Specifically, the stock market is down by 10% over the last month and by 24% from the peak at the beginning of this year. And while it gained 27% in 2021, the losses this year have basically wiped out last year’s gains. The CRE market also had big pricing gains last year, according to Marcus & Millichap data, led by industrial at 17.9%, self-storage at 13.6% and apartment at 8.1% The difference?

“While the stock market peaked at the end of 2021, “commercial real estate kept going,” Chang says.

In the first half of 2022, the average industrial prices went up by 13%, self-storage went up by 10.5%, and hotels increased by 13.7%. Meanwhile, in the first half of 2022 the stock market fell by 20%.  The caveat, however, is that pricing is typically locked in 90 days before a deal closes, meaning second quarter pricing numbers were probably locked in before the Fed began aggressively raising rates.

Chang says the Fed’s press conference after its latest hike on September 21 “will probably impact” CRE pricing, “but the impact will be far less severe than what we’re seeing on Wall Street.”

“In general, CRE values tend to move more slowly than the stock market. They also tend to be less dramatic,” Chang says, adding that quarter-over-quarter pricing swings over the last 20 years have been “enormous” while commercial real estate pricing has largely remained steady.

Total annual returns also drive this point home, with CRE delivering a compound annual growth rate of 7.8% since 2000, beating the S&P at 5.3%.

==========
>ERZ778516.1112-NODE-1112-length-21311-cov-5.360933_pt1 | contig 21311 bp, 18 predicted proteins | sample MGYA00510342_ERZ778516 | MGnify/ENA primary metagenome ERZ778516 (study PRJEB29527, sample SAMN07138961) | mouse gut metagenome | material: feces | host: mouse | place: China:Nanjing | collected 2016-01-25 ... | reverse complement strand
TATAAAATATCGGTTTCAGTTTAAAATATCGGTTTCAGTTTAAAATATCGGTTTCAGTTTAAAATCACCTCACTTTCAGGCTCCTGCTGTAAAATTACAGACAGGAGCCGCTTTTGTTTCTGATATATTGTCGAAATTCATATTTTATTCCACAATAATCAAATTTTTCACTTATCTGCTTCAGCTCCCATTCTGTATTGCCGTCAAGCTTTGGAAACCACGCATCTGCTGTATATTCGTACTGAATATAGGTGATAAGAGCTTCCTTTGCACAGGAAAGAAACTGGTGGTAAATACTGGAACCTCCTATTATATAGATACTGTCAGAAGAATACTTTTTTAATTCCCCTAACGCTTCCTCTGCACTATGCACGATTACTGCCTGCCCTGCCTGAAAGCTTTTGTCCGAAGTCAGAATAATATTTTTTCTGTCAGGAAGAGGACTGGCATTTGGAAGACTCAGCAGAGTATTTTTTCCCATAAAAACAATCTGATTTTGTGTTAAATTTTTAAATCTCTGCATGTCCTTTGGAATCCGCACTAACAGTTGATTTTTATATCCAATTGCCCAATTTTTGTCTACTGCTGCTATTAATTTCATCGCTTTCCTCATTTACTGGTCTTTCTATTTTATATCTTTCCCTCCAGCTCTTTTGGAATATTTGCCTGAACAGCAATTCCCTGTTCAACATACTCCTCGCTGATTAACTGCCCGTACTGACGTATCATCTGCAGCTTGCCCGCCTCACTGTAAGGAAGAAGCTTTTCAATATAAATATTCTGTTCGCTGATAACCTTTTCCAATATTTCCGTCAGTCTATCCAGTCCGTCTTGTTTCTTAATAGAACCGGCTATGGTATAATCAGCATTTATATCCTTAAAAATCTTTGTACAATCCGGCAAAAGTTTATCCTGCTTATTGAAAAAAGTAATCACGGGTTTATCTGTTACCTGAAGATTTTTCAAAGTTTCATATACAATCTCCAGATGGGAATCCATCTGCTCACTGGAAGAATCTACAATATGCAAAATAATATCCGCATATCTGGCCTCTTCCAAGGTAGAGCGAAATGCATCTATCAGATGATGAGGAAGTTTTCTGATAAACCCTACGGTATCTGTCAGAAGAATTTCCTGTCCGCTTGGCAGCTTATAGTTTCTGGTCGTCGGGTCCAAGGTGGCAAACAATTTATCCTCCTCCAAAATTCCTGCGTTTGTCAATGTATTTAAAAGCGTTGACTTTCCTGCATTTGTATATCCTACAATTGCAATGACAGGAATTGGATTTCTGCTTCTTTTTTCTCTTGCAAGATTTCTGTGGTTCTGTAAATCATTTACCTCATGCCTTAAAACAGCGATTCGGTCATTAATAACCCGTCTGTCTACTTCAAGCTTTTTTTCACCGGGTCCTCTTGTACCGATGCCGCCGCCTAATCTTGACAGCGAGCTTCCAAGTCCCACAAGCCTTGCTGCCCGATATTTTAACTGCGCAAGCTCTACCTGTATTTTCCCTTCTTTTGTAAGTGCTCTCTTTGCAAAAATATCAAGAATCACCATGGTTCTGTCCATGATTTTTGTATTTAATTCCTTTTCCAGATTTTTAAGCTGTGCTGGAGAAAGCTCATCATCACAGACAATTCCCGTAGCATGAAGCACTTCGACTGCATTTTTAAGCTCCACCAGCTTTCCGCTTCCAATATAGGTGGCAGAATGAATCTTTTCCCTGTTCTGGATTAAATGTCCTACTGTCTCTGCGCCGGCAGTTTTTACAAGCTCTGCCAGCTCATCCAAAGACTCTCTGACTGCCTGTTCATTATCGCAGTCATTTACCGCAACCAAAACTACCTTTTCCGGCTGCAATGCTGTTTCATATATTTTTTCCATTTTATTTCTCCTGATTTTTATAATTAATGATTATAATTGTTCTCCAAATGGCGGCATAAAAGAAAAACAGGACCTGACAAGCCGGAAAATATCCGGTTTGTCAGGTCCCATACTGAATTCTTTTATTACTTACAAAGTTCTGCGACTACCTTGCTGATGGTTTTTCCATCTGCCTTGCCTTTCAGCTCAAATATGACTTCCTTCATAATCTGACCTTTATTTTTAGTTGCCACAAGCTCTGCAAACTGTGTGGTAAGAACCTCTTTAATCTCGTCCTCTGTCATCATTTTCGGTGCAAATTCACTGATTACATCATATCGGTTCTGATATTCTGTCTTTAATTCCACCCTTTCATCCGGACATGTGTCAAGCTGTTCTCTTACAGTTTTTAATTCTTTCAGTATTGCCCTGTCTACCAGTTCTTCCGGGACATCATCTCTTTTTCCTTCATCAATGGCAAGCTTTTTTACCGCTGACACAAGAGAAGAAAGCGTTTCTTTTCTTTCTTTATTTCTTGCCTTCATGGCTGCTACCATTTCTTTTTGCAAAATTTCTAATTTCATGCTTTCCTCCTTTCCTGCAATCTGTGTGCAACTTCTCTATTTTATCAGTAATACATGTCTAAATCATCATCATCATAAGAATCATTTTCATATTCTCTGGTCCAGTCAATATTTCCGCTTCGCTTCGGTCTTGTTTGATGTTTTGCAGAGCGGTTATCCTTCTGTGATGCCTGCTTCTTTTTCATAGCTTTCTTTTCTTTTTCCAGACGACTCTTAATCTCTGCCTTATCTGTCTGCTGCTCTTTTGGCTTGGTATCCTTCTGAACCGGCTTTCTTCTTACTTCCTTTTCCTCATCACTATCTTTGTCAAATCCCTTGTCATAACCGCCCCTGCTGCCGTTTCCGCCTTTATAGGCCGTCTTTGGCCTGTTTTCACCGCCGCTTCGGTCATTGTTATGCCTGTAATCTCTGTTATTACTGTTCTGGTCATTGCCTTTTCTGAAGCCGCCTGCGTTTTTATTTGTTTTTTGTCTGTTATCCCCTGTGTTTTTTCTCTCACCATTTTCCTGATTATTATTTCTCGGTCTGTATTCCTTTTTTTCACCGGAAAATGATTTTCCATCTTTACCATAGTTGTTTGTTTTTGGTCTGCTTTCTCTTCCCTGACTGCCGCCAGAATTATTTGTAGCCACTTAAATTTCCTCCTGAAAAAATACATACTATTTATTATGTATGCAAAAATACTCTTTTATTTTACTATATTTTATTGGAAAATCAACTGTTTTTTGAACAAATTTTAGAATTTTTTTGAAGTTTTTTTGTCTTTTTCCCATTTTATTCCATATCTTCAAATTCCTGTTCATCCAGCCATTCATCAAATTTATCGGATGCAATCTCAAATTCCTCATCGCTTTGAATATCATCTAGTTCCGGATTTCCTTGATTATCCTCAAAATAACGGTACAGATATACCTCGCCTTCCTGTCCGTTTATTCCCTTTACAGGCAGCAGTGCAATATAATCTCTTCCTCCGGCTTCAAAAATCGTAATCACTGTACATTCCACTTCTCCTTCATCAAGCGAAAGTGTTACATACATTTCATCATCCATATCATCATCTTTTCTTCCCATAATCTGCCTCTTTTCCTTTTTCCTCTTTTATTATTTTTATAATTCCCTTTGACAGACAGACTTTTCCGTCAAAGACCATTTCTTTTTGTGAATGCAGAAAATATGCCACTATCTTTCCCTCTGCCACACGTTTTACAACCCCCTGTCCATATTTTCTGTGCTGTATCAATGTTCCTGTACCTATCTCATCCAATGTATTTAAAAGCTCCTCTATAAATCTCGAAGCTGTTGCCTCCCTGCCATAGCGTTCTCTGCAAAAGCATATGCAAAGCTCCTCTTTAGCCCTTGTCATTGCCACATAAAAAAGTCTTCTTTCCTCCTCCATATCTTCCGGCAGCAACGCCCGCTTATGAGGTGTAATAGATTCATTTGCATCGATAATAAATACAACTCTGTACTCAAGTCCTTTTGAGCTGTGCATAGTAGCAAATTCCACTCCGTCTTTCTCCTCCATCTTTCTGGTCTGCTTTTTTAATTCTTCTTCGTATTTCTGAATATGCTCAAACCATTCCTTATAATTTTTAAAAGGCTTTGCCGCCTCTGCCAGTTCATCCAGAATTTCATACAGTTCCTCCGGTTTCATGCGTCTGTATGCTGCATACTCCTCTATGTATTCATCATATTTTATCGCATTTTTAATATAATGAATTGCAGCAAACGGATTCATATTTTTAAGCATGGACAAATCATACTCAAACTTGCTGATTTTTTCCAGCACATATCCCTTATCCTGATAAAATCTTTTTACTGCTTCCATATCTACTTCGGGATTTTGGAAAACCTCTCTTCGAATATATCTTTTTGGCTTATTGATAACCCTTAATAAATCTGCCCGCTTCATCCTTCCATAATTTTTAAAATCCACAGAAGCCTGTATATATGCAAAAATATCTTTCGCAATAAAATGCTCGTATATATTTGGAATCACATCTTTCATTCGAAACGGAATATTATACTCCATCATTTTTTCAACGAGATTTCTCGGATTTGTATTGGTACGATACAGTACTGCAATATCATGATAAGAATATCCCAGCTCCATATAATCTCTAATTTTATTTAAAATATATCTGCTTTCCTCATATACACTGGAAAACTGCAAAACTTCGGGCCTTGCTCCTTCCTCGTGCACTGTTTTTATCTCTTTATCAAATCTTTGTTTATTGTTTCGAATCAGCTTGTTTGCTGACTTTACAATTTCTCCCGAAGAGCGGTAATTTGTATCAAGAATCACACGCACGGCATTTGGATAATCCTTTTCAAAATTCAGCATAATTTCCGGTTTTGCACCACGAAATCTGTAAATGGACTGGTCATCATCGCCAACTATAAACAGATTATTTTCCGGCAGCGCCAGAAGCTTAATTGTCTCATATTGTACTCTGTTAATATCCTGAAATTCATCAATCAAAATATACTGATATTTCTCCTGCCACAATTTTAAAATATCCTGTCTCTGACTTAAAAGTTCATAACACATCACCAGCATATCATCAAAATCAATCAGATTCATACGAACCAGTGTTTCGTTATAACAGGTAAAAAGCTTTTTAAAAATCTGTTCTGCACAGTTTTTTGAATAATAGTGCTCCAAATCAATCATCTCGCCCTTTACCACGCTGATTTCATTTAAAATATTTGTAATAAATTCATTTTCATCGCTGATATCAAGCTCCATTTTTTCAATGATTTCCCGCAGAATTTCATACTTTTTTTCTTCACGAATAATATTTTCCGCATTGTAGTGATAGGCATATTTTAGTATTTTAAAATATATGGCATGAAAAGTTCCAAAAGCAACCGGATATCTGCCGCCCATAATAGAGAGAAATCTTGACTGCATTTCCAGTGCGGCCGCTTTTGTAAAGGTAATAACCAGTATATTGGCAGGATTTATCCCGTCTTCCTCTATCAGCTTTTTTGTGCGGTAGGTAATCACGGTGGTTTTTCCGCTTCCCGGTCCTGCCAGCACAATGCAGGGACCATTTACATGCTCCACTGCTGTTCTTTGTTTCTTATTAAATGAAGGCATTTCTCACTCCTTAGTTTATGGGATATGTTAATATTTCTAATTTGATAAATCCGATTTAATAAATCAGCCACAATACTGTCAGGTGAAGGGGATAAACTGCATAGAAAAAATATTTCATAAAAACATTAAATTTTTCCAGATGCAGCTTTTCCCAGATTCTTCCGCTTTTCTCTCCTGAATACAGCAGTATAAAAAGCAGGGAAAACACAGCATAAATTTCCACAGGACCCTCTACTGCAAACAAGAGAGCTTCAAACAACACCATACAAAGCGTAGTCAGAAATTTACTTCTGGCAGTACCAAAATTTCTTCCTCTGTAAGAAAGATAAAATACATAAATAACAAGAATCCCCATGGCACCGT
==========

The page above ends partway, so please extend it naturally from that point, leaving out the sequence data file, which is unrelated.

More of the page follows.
“It still has its ups and downs, but its amplitude tends to be very modest compared to the stock market,” Chang says.

 

Source: GlobeSt.

As many expected, the Federal Reserve recently decided to raise interest rates to the range of 1.5 percent to 1.75 percent, and the increases are likely to continue in 2018.

In March, the Federal Open Market Committee meeting announced its expectation for “further gradual increases” this year. Interest rates are extremely important in the evaluation and performance of any commercial real estate investment due to their impact on the present value of future cash flows. Higher rates make borrowing more expensive for owners, and tend to raise cap rates and reduce property values. However, higher rates also mean a stronger economy, which tends to be associated with a stronger real estate market.

So how will these increases affect commercial real estate investors? Alex Zylberglait, Marcus & Millichap’s senior managing director of investment, delves into how the increase in interest rates is impacting both foreign and domestic investment in U.S. real estate.

How will the rise in interest rates influence the commercial real estate market?

Zylberglait: The Federal Reserve recently raised interest rates by a quarter of a percentage point and is expected to raise rates twice more this year. As a broker who handles investment sales targeting properties in the range of $1 million to $20 million, which is the most active segment of the CRE market in South Florida, I can say that I haven’t seen much of an impact in the commercial real estate market yet. But having said that, I do anticipate a delayed effect, with rates influencing the market in the next three to six months. What I am beginning to see are prospective buyers locking in rates for long-term financing.

On the other hand, I am seeing more properties hitting the market, as property owners seek to cash out before cap rates go up as a result of rising interest rates. For example, one of my clients who owns an office building in Miami has a mortgage that’s maturing and debt coming due. Due to rising interest rates coupled with a maturing mortgage, my client wants to unload the property now instead of selling in a higher interest rate environment. But rising interest rates is one of many factors positioned to impact the CRE market this year.